Cheers,

DB

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I'm confused.  :)

Ok, SPS... is a single mesh.  http://www.babylonjs-playground.com/#2FPT1A#36

scene.meshes.length = 2 

So, we must be careful here.  When Jerome says that SPS is just a mesh... he does not mean that EVERY SPS particle is a standard mesh.  Right?

Soooooo... the only physics imposter you can use on a SPS... is a Cannon meshImposter...  or... a big fat compound (a 'structure' of many simple imposters such as the Oimo heightMap car demo).  Yes?  And it would be one giant imposter... no particleshape-to-particleshape collisions allowed, I suspect.

I like Fenomas' idea.  Just get a pile of real non-SPS boxes, and run some tests.  From what I have seen so far, BJS colliders don't enjoy having more than 1 mesh... in collision simultaneously. 

The physics engines... handle multiple collisions somewhat okay, but you pay for this in performance.

And I suppose the ABAB vs. OBB (precise = true/false) seen in our intersections playground demo... is important to performance, too.  *scratch scratch*

There is not a bounding box around each individual building in the #36 city.  Where am I going with this?  I dunno.  Sniffin' around... thinkin' about fish carts, I guess.  :o

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I'm currentlt thinking about some feature to detect solid particle intersections between them or (if possible) with any other mesh. Some kind of extension of the intersects() method.

I'll keep you posted if I can achieve anything pertinent.

NOTE : this would just be the detection of intersections, not any colliding system what is more related to physics. I want to keep the SPS physics agnostic.

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_particle._modelBoundingInfo.boundingBox.vectors   wow!   The "Bousquie Bounding Box"!  :)   Little tin lunch-boxes for each particle shape.

Can we get Claudine Longet pictures on those lunch boxes?  I think that would be a good place to store my Saucisse de Morteau.  ;)  oui oui

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@dbawel will take care of the playgrounds.  :)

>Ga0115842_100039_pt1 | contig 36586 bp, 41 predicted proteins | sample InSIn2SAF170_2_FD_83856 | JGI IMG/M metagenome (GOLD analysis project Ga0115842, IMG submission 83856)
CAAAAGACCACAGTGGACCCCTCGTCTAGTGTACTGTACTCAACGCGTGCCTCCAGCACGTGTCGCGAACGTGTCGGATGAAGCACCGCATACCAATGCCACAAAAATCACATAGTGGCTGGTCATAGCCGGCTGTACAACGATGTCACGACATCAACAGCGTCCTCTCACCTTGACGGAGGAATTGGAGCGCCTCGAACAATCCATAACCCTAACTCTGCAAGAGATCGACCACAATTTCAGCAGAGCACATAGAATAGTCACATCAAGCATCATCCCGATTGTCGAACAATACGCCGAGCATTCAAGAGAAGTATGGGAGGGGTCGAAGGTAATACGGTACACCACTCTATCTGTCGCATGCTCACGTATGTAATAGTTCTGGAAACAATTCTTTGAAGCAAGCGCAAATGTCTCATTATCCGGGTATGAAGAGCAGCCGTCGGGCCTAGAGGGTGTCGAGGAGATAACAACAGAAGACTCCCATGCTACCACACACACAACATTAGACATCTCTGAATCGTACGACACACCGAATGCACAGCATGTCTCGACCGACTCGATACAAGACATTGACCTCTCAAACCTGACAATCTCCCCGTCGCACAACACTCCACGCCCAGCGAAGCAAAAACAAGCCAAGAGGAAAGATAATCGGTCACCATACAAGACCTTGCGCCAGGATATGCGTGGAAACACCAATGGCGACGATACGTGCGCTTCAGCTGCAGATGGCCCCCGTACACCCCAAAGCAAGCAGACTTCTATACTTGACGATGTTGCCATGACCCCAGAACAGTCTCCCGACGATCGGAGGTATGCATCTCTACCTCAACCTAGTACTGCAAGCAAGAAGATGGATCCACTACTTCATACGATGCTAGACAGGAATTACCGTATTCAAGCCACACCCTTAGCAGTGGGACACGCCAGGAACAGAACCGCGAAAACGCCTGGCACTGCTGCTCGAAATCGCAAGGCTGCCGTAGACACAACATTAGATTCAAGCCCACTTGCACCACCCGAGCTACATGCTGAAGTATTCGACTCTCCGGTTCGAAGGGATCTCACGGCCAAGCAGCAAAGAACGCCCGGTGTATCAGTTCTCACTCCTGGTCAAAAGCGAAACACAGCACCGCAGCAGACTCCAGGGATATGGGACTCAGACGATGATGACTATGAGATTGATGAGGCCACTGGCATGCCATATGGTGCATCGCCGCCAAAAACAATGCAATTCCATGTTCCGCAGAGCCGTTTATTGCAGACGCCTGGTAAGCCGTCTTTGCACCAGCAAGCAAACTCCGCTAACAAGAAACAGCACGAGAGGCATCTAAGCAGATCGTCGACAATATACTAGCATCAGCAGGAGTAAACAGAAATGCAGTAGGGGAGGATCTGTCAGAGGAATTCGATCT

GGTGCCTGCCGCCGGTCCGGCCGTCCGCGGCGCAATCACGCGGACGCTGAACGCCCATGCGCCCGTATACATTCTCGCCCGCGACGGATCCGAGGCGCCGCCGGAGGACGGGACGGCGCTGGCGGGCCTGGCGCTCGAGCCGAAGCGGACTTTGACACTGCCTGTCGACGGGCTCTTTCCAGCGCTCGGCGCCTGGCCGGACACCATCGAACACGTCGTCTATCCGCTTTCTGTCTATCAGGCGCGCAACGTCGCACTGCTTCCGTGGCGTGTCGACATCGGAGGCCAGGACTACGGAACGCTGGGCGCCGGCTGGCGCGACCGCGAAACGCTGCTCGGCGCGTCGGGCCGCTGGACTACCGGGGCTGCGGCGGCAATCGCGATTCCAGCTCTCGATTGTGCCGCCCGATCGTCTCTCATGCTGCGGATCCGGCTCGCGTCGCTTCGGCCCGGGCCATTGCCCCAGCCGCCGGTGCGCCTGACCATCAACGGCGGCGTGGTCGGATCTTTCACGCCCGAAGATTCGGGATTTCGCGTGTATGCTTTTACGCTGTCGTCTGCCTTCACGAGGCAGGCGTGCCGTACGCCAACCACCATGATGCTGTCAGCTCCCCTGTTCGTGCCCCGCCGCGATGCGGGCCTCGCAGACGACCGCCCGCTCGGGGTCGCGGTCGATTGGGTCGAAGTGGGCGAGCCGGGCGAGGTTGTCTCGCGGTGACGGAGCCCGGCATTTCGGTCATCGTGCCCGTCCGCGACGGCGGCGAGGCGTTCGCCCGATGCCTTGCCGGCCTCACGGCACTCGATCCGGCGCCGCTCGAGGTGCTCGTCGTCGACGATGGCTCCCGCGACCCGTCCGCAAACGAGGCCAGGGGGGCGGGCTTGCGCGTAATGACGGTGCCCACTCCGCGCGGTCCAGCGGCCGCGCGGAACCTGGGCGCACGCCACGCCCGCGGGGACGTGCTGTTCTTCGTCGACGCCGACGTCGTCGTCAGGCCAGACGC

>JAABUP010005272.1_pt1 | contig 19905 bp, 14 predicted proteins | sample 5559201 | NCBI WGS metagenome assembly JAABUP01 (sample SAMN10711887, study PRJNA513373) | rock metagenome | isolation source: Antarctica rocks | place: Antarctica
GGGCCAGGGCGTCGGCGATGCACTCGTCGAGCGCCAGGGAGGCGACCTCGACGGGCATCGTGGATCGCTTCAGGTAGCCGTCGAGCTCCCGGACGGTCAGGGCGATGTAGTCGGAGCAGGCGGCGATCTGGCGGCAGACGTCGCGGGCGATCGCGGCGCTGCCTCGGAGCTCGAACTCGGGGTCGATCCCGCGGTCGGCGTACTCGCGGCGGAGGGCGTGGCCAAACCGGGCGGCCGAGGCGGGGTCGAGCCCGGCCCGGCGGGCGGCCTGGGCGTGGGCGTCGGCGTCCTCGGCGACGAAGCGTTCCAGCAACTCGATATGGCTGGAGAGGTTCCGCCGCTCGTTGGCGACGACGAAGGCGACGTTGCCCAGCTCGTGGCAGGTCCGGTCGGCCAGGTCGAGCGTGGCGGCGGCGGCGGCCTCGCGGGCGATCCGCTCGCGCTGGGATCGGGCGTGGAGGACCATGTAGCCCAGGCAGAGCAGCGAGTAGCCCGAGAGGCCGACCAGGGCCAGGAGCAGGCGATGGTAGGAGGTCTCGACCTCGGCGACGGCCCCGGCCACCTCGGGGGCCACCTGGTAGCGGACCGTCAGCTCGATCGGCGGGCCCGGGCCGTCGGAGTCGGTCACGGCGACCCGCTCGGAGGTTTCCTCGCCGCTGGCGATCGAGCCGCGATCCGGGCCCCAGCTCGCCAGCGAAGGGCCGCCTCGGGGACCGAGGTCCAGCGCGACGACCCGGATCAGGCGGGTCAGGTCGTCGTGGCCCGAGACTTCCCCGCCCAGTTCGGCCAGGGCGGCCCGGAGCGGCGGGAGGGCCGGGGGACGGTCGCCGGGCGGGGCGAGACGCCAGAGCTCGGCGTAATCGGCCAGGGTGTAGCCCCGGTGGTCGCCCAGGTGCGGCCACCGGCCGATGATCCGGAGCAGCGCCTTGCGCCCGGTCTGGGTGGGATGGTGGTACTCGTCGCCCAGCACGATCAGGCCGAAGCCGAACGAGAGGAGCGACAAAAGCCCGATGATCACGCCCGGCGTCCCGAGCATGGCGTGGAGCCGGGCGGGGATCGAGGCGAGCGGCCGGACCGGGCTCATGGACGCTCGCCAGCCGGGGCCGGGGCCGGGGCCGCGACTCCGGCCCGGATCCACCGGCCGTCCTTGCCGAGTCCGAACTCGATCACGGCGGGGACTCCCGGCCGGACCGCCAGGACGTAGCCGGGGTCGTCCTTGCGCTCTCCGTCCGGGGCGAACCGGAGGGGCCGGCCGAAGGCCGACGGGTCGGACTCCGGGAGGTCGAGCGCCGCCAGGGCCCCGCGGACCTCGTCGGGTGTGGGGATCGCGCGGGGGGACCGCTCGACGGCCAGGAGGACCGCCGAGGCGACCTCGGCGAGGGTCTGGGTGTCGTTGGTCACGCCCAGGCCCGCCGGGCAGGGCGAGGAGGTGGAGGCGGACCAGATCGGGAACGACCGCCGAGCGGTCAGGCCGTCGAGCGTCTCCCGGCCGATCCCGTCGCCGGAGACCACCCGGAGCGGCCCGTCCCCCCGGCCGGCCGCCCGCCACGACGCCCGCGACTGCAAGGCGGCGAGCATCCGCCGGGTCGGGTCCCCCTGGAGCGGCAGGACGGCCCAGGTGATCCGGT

heh.  ahhh.  I sure am funny.  Okay, so... let's see... LOT's of people participated in my "observables" campfire discussion, which I tried to lure people-to... in the Wingnut Chronicles.

I wonder how observables can be involved in intersections.  I bet they can work together.

Ever ponder that we would love to be able to "deduce"... the direction of movement (both for the intersectOR and intersectEE)... that caused the intersect?

I don't think that is possible.  Soooo... what use is a particle intersection sensor/event?  We can't do colliding/rebounding.  All we can do is... what?  Change a color?  Make the asteroid break-into multiple pieces?

We don't know the fastest way to get the two particleModels OUT-OF intersection.  We could dispose one of the particles, but SPS particles don't do disposing, right?  They just return to the pool, yes?

Just thinkin'.  hmm.  I think DB will need collision and rebound... and it seems a LONG WAYS AWAY yet, huh?  (for SPS)  Possibly implausible?

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@Wingnut - Actually it's very plausible - just math. The following book explains it fairly well - but this is a simple link (missing pages), and the book needs to be purchased to have all of the math handed to you: https://books.google.com/books?id=foPmfKgipwYC&pg=PA131&lpg=PA131&dq=webgl+apply+constant+velocity+physics&source=bl&ots=XzScK3q9GK&sig=fhrd6BpKn3KlmvnyYc34Iq5dAQw&hl=en&sa=X&ved=0ahUKEwjb8qiz4NbPAhVENz4KHXA1AJQQ6AEIPTAF#v=onepage&q=webgl apply constant velocity physics&f=false

So before and during my severe illness, I was considering utilizing a SPS for my current project - but as you might have seen in my other posts, I decided on OIMO and battled with oimo.js for a week until admitting that oimo.js is not functioning at all in babylon.js 2.5 currently - and I tried every possible attribute and additional functions to get it working - as I assumed it was my deficiency causing the severe bugs in my scene. So following my last topic on oimo.js which determined it was broken:

And following @fenomas also discovering that oimo is not currently working at all, I switched back to cannon.js and all appears to be well. However, I still see a bright future for SPS, and am certain it will be of great value to future work - especially as new features are added by @jerome or contributed by others. All I can say now is that I'm set on physics currently, and I've got that goin' for me:blink: as the schooling was long overdue.